“Therefore, brethren, since we have confidence to enter the holy place by the blood of Jesus, by a new and living way which He inaugurated for us through the veil, that is, His flesh, and since we have a great priest over the house of God, let us draw near (to God) with a sincere heart in full assurance of faith, having our hearts sprinkled clean from an evil conscience and our bodies washed with pure water.” (Hebrews 10:19-22) The following quotes are excerpts from Tozer that highlight the message in chapter 3 of his book.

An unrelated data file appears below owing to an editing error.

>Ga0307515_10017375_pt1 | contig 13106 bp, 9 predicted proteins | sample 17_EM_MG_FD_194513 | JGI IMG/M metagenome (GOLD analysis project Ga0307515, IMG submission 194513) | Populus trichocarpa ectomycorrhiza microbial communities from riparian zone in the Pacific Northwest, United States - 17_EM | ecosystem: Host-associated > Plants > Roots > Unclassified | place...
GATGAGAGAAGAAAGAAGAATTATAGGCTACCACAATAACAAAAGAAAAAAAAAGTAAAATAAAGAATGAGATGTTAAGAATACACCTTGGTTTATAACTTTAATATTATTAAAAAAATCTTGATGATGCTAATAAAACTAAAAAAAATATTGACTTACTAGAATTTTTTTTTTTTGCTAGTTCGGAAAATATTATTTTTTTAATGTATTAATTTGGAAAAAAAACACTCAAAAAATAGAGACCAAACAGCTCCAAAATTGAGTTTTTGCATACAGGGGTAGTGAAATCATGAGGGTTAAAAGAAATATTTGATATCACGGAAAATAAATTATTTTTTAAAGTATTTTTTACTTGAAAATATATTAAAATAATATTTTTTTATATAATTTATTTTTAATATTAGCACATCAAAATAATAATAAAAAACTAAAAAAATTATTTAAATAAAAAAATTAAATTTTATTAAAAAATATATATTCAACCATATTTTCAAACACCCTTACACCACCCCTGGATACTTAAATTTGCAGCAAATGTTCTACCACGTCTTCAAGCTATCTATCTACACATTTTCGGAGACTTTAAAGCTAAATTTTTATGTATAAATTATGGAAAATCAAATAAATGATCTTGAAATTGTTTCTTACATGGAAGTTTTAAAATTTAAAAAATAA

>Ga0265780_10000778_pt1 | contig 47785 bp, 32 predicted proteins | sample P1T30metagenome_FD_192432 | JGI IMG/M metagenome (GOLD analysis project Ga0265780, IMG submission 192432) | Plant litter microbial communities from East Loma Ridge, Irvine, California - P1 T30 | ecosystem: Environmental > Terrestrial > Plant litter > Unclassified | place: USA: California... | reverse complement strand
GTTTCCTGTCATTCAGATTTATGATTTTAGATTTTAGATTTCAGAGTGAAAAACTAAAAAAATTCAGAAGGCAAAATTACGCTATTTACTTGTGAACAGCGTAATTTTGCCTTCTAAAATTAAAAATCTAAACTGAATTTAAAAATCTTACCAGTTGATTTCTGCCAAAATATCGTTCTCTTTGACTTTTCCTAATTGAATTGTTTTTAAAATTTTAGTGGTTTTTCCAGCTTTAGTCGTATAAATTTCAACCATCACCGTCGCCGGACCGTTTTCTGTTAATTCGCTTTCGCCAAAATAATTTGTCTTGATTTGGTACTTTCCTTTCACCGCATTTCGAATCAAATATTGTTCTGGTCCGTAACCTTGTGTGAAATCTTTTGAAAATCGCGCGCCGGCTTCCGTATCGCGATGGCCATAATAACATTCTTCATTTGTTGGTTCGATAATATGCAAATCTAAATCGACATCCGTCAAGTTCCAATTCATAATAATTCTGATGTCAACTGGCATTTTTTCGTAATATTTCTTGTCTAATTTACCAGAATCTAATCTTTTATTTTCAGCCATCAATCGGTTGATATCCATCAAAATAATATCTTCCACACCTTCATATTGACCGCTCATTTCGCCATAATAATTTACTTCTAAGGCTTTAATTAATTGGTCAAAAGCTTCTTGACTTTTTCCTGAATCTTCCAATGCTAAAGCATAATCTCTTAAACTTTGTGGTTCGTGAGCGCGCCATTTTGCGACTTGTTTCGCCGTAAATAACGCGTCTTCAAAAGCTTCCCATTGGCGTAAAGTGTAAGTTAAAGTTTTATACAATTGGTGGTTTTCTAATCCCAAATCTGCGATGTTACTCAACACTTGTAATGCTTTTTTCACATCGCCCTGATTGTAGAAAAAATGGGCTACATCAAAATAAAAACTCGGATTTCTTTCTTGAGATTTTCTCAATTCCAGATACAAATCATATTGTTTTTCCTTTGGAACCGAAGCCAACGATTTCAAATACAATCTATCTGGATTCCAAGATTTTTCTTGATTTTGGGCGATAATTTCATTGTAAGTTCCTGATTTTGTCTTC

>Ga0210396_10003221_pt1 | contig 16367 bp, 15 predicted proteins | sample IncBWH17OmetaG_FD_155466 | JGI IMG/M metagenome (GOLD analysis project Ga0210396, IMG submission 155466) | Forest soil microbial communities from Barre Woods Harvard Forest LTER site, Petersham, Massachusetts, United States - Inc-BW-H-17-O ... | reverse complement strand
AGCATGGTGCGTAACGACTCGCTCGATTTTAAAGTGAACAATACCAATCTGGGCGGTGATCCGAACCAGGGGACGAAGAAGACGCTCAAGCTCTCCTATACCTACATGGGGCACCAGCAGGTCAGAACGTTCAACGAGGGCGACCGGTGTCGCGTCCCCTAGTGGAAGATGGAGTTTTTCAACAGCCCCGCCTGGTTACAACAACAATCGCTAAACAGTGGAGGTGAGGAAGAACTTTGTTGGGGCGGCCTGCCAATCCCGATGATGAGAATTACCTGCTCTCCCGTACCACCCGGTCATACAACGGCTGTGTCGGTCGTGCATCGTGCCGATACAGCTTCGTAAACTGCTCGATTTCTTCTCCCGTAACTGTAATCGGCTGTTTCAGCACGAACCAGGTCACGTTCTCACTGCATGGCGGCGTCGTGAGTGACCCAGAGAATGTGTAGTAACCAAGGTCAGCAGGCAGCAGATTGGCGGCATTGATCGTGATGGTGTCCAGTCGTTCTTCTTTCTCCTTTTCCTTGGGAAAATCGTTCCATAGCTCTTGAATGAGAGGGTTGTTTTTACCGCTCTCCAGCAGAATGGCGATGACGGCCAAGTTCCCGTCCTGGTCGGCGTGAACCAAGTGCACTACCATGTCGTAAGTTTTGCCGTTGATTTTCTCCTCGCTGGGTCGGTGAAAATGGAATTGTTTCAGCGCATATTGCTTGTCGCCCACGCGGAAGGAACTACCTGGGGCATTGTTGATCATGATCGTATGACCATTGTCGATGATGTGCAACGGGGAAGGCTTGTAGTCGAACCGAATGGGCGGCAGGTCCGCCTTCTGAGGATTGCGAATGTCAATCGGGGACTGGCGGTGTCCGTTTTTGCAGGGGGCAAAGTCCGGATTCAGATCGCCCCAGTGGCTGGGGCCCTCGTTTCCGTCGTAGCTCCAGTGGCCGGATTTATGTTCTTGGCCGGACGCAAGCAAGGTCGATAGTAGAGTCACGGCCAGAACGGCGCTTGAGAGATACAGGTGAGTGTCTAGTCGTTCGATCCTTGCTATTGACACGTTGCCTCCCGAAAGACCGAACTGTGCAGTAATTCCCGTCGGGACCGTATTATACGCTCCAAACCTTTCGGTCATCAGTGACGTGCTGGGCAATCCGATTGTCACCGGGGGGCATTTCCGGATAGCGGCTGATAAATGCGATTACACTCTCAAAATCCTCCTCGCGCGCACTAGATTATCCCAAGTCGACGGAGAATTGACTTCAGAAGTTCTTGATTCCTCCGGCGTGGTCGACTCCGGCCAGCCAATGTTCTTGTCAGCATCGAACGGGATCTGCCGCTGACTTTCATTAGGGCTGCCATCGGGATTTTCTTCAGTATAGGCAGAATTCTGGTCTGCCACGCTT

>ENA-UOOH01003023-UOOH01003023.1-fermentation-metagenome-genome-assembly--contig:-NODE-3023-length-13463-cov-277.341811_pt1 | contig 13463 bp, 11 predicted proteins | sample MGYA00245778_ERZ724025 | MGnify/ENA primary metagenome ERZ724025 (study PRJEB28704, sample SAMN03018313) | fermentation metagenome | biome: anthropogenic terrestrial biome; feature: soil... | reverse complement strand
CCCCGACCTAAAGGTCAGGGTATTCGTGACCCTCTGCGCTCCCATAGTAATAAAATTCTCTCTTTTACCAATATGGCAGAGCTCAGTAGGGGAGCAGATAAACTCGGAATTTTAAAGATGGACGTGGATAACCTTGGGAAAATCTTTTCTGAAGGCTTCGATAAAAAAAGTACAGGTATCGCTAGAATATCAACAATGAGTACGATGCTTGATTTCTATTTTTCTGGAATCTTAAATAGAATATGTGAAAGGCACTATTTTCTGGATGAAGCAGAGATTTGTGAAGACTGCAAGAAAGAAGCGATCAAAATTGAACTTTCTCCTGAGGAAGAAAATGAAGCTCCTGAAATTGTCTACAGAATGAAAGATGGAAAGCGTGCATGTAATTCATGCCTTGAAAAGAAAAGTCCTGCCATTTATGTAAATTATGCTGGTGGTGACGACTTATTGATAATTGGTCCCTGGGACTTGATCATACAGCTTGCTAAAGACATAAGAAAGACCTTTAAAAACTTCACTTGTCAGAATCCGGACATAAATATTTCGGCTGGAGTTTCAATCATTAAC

“The interior journey of the soul from the wilds of sin into the enjoyed Presence of God is beautifully illustrated in the Old Testament tabernacle. The returning sinner first entered the outer court where he offered a blood sacrifice on the brazen altar and washed himself in the laver that stood near it. Then through a veil he passed into the holy place where no natural light could come, but the golden candlestick which spoke of Jesus the Light of the World threw its soft glow over all. There also was the shewbread to tell of Jesus, the Bread of Life, and the altar of incense, a figure of unceasing prayer. Though the worshipper had enjoyed so much, still he had not yet entered the Presence of God. Another veil separated from the Holy of Holies where above the mercy seat dwelt the very God Himself in awful and glorious manifestation. While the tabernacle stood, only the high priest could enter there, and that but once a year, with blood which he offered for his sins and the sins of the people. It was this last veil which was rent (see Matthew 27:51) when our Lord gave up the ghost on Calvary, and the sacred writer explains that this rending of the veil opened the way for every worshipper in the world to come by the new and living way straight into the divine Presence. Everything in the New Testament accords with this Old Testament picture. Ransomed men need no longer pause in fear to enter the Holy of Holies. God wills that we should push on into His Presence and live our whole life there. This is to be known to us in conscious experience. It is more than a doctrine to be held, it is a life to be enjoyed every moment of every day. This Flame of the Presence was the beating heart of the Levitical order. The greatest fact of the tabernacle was that Jehovah was there; a Presence was waiting within the veil. Similarly the Presence of God is the central fact of Christianity. At the heart of the Christian message is God Himself waiting for His redeemed children to push in to conscious awareness of His Presence. The omnipresence of the Lord is one thing, and is a solemn fact necessary to His perfection; the manifest Presence is another thing altogether, and from that Presence we have fled, like Adam, to hide among the trees of the garden, or like Peter to shrink away crying, “Depart from me, for I am a sinful man, O Lord.” So the life of man upon the earth is a life away from the Presence, wrenched loose from that “blissful center” which is our right and proper dwelling place, our first estate which we kept not, the loss of which is the cause of our unceasing restlessness. To push in sensitive living experience into the holy Presence, is a privilege open to every child of God. With the veil removed by the rending of Jesus’ flesh, with nothing on God’s side to prevent us from entering, why do we tarry without? Why do we consent to abide all our days just outside the Holy of Holies and never enter at all to look upon God? What is it but the presence of a veil in our hearts, a veil not taken away as the first veil was, but which remains there still shutting out the light and hiding the face of God from us. It is the veil of our fleshly fallen nature living on, unjudged within us, uncrucified and unrepudiated. It is the close-woven veil of the self-life which we have never truly acknowledged, of which we have been secretly ashamed, and which for these reasons we have never brought to the judgment of the cross. To be specific, the self-sins are these: self-righteousness, self-pity, self-confidence, self-sufficiency, self-admiration, self-love and a host of others like them.”